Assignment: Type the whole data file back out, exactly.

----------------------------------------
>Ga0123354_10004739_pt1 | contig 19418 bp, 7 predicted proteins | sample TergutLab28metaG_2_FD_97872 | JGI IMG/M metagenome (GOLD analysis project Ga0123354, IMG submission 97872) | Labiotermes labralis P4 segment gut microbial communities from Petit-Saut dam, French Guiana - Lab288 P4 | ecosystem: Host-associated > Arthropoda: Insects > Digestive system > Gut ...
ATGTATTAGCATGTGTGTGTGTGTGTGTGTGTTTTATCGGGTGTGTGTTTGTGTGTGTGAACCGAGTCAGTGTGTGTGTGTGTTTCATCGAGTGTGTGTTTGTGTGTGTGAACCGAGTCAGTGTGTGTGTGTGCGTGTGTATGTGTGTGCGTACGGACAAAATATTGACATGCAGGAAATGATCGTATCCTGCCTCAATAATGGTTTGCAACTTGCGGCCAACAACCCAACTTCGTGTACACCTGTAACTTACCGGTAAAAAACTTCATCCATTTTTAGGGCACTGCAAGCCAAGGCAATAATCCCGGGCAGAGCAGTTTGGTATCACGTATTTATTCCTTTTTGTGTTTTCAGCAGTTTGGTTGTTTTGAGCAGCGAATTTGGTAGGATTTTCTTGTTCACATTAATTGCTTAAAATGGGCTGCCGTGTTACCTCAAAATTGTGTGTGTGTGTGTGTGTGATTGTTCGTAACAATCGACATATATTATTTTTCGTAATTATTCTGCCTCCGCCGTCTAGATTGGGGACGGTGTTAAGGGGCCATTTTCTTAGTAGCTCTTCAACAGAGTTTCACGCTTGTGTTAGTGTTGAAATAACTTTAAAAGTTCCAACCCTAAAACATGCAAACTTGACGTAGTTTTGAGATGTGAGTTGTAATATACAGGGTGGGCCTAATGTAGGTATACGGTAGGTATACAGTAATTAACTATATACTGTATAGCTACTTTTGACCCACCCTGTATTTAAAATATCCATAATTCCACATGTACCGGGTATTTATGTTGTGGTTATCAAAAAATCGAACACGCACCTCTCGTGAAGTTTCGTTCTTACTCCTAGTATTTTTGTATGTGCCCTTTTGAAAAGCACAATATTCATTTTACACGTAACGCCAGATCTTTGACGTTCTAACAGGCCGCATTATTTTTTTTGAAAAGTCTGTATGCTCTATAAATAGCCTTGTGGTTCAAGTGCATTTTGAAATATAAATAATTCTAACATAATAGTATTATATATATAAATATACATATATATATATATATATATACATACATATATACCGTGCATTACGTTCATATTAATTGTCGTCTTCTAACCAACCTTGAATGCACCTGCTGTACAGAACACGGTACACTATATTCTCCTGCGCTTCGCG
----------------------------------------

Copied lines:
>Ga0123354_10004739_pt1 | contig 19418 bp, 7 predicted proteins | sample TergutLab28metaG_2_FD_97872 | JGI IMG/M metagenome (GOLD analysis project Ga0123354, IMG submission 97872) | Labiotermes labralis P4 segment gut microbial communities from Petit-Saut dam, French Guiana - Lab288 P4 | ecosystem: Host-associated > Arthropoda: Insects > Digestive system > Gut ...
ATGTATTAGCATGTGTGTGTGTGTGTGTGTGTTTTATCGGGTGTGTGTTTGTGTGTGTGAACCGAGTCAGTGTGTGTGTGTGTTTCATCGAGTGTGTGTTTGTGTGTGTGAACCGAGTCAGTGTGTGTGTGTGCGTGTGTATGTGTGTGCGTACGGACAAAATATTGACATGCAGGAAATGATCGTATCCTGCCTCAATAATGGTTTGCAACTTGCGGCCAACAACCCAACTTCGTGTACACCTGTAACTTACCGGTAAAAAACTTCATCCATTTTTAGGGCACTGCAAGCCAAGGCAATAATCCCGGGCAGAGCAGTTTGGTATCACGTATTTATTCCTTTTTGTGTTTTCAGCAGTTTGGTTGTTTTGAGCAGCGAATTTGGTAGGATTTTCTTGTTCACATTAATTGCTTAAAATGGGCTGCCGTGTTACCTCAAAATTGTGTGTGTGTGTGTGTGTGATTGTTCGTAACAATCGACATATATTATTTTTCGTAATTATTCTGCCTCCGCCGTCTAGATTGGGGACGGTGTTAAGGGGCCATTTTCTTAGTAGCTCTTCAACAGAGTTTCACGCTTGTGTTAGTGTTGAAATAACTTTAAAAGTTCCAACCCTAAAACATGCAAACTTGACGTAGTTTTGAGATGTGAGTTGTAATATACAGGGTGGGCCTAATGTAGGTATACGGTAGGTATACAGTAATTAACTATATACTGTATAGCTACTTTTGACCCACCCTGTATTTAAAATATCCATAATTCCACATGTACCGGGTATTTATGTTGTGGTTATCAAAAAATCGAACACGCACCTCTCGTGAAGTTTCGTTCTTACTCCTAGTATTTTTGTATGTGCCCTTTTGAAAAGCACAATATTCATTTTACACGTAACGCCAGATCTTTGACGTTCTAACAGGCCGCATTATTTTTTTTGAAAAGTCTGTATGCTCTATAAATAGCCTTGTGGTTCAAGTGCATTTTGAAATATAAATAATTCTAACATAATAGTATTATATATATAAATATACATATATATATATATATATATACATACATATATACCGTGCATTACGTTCATATTAATTGTCGTCTTCTAACCAACCTTGAATGCACCTGCTGTACAGAACACGGTACACTATATTCTCCTGCGCTTCGCG